The national board of the CFS operates on almost $4 million of membership fees. One would expect that this would be spent on campaigns lobbying the federal government, albeit in vain, for more federal involvement and funds towards PSE in Canada. Unfortunately, these funds go towards the Band-Aid court cases that plague the Federation and keep separatist locals in the lobby group, they go towards announcing that the Federation condemns Israeli occupation, they go towards keeping aggressive staff and lobbyists that insist their budget be a private document to the Federation.

The funds that we pour into the CFS have now lost their way from the lobbying of the federal government for a better post-secondary education system in Canada, and now are being used as life supporting for a slowly dying, self-absorbed, sole ember of a once great flame of action. What we must ask ourselves, is it worth it? Do we stay in an organization that has lost its way and fights for its own existence instead of student issues? Or do we fight for our independence and call for referendum? It’s time for our province and MUNSU-Local 35 to take lobbying in its own hands and separate from the Canadian Federation of Students.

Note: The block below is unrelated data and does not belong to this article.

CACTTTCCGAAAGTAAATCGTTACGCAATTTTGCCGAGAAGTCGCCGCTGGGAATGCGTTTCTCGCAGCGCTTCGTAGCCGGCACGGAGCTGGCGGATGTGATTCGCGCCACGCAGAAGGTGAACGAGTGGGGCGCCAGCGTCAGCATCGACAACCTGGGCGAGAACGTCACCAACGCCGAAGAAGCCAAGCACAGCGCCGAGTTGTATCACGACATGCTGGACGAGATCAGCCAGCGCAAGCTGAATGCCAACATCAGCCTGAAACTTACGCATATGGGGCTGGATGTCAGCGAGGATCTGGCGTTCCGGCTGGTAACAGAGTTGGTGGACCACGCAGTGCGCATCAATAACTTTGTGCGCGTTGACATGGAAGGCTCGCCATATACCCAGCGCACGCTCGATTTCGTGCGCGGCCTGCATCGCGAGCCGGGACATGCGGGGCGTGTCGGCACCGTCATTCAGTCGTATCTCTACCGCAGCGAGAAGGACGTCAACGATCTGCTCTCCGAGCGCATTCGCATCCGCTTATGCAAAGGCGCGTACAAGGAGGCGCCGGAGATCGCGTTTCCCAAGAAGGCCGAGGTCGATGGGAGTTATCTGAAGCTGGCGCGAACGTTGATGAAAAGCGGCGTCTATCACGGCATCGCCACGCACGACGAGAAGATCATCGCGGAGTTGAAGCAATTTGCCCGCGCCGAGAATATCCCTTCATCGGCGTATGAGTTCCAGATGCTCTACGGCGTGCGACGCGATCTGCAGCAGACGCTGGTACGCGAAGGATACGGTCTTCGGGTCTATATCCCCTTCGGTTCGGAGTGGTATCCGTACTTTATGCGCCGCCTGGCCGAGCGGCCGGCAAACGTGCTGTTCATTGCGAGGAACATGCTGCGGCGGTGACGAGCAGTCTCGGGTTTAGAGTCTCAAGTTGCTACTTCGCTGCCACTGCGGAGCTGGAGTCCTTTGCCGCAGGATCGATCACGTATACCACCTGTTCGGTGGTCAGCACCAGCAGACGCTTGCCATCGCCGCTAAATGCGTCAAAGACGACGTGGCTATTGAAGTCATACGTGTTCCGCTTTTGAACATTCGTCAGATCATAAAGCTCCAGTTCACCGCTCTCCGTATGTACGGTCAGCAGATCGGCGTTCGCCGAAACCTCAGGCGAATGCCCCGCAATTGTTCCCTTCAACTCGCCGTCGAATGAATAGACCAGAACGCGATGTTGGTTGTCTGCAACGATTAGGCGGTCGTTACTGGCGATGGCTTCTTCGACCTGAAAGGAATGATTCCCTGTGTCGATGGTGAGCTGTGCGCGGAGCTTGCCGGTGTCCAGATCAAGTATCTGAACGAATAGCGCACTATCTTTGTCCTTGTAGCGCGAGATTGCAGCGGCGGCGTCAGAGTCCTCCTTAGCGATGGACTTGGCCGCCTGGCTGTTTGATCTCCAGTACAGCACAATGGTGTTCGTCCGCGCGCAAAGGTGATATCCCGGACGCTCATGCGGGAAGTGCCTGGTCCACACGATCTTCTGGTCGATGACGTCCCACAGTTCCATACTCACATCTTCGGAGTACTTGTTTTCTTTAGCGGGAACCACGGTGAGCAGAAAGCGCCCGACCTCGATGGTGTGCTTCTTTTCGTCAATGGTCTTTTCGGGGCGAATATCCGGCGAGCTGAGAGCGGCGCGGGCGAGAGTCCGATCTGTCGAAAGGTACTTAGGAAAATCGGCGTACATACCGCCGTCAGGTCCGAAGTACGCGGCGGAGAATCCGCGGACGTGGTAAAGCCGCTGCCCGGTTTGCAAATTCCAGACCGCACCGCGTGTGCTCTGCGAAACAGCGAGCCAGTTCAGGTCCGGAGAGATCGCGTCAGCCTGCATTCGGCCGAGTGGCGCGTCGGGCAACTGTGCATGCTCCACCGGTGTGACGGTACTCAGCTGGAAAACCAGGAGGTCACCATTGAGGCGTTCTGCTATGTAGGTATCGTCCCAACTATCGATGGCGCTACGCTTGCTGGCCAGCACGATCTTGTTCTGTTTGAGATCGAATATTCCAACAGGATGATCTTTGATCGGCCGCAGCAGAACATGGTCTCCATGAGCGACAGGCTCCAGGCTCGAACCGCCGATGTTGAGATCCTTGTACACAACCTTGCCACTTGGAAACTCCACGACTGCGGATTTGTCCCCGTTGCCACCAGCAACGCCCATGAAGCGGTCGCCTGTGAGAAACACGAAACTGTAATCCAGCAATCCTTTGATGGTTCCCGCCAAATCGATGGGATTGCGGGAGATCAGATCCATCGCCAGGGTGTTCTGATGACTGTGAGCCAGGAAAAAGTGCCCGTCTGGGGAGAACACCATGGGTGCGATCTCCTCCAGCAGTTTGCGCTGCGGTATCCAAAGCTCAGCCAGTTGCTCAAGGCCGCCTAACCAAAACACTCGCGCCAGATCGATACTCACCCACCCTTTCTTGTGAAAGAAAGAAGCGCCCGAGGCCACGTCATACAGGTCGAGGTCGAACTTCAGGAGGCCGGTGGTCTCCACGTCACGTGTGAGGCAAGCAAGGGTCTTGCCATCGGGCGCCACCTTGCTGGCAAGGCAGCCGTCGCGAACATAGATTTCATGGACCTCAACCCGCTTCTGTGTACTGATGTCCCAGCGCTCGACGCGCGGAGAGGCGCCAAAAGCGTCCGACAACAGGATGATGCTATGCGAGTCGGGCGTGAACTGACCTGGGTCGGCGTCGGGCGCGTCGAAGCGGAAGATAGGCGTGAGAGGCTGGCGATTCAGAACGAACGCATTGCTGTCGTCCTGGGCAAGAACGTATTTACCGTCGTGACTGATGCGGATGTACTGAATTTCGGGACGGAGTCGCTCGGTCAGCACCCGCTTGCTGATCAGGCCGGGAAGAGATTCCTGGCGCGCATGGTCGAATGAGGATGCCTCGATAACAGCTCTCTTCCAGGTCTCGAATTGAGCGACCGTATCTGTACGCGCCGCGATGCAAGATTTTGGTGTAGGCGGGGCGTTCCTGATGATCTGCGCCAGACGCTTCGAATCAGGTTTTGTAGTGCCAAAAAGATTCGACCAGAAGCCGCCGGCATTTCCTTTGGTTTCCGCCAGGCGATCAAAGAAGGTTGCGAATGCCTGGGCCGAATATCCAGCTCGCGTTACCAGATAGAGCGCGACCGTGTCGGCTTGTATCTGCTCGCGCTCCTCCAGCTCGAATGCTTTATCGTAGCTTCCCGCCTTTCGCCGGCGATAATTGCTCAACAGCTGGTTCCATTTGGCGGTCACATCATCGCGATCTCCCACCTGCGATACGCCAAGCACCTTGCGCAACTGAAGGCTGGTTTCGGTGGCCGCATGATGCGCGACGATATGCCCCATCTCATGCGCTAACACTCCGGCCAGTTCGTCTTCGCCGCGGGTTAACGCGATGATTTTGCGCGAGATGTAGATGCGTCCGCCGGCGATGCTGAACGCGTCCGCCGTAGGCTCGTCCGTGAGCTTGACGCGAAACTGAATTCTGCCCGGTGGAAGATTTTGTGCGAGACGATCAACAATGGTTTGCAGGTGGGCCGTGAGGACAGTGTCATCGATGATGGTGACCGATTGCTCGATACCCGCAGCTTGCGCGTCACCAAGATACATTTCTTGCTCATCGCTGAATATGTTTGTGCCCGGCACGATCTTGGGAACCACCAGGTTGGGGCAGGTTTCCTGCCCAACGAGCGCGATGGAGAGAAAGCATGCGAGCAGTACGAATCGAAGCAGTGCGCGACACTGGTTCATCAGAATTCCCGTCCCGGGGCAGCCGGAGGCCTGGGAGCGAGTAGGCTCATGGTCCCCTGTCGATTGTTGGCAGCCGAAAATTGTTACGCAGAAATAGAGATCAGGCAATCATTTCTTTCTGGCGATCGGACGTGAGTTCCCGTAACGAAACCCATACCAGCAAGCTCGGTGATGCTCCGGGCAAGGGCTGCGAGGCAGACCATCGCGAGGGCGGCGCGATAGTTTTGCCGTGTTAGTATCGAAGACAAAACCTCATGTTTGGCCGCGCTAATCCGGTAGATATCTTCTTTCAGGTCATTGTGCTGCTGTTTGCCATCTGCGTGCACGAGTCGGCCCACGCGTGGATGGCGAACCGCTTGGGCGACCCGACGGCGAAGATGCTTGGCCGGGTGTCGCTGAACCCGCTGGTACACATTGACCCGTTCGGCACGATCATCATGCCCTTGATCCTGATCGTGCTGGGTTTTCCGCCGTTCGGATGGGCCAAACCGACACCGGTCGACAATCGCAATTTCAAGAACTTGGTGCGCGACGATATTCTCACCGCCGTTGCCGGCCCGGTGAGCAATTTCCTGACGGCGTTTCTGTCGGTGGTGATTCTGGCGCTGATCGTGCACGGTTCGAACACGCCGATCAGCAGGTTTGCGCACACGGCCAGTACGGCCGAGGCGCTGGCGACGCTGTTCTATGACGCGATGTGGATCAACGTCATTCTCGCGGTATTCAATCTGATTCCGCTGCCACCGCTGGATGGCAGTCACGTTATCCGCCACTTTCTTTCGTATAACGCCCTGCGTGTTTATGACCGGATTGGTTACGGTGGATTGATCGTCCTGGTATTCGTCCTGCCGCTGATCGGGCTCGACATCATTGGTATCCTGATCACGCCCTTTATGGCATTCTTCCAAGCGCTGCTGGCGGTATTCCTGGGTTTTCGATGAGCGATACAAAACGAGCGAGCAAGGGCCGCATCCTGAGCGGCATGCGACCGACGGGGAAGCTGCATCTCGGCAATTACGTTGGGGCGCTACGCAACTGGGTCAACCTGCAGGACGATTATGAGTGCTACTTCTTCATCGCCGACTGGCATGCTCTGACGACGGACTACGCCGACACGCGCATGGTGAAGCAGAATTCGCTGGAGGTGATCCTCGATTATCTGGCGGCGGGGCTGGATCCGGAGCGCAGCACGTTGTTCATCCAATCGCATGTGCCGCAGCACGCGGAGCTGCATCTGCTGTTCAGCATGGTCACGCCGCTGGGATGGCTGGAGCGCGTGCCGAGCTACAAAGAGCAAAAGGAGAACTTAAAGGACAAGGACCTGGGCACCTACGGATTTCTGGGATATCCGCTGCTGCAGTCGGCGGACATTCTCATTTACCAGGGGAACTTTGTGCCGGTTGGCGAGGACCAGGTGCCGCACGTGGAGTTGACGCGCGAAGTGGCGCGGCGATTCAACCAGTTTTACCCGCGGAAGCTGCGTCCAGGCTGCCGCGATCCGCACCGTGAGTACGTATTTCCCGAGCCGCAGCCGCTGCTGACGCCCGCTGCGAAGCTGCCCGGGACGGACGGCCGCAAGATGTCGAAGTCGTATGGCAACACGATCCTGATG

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Filed under Opinions on Thursday, September 12th, 2013 at 5:11 pm.
 

4 Responses to “Do we still need the CFS?”

  1. Jon says:

    “It is because of heavy provincial lobbying, not the provincial branch of the omnipotent CFS, that has brought us to this point.”

    Omnipotent? I think the word you’re looking for is “impotent” (or maybe even omnipresent). Good job giving the CFS more power and authority when you meant to belittle them. Someone (either the author or the editors) needs to be a bit more careful.

  2. Sam says:

    No, “omnipotent” is the right word. You didn’t read the sarcasm there? I don’t see how sarcasm gives it more power. Though, I think your comment does shine light on it. If people miss the sarcasm (which I find unlikely) and take it as the gospel truth–perhaps.

  3. [...] Click here for the original article from the Muse [...]

  4. WhimsicalRogue says:

    The CFS wrote one letter about Israel/Palestine. It probably cost about $2 with labour.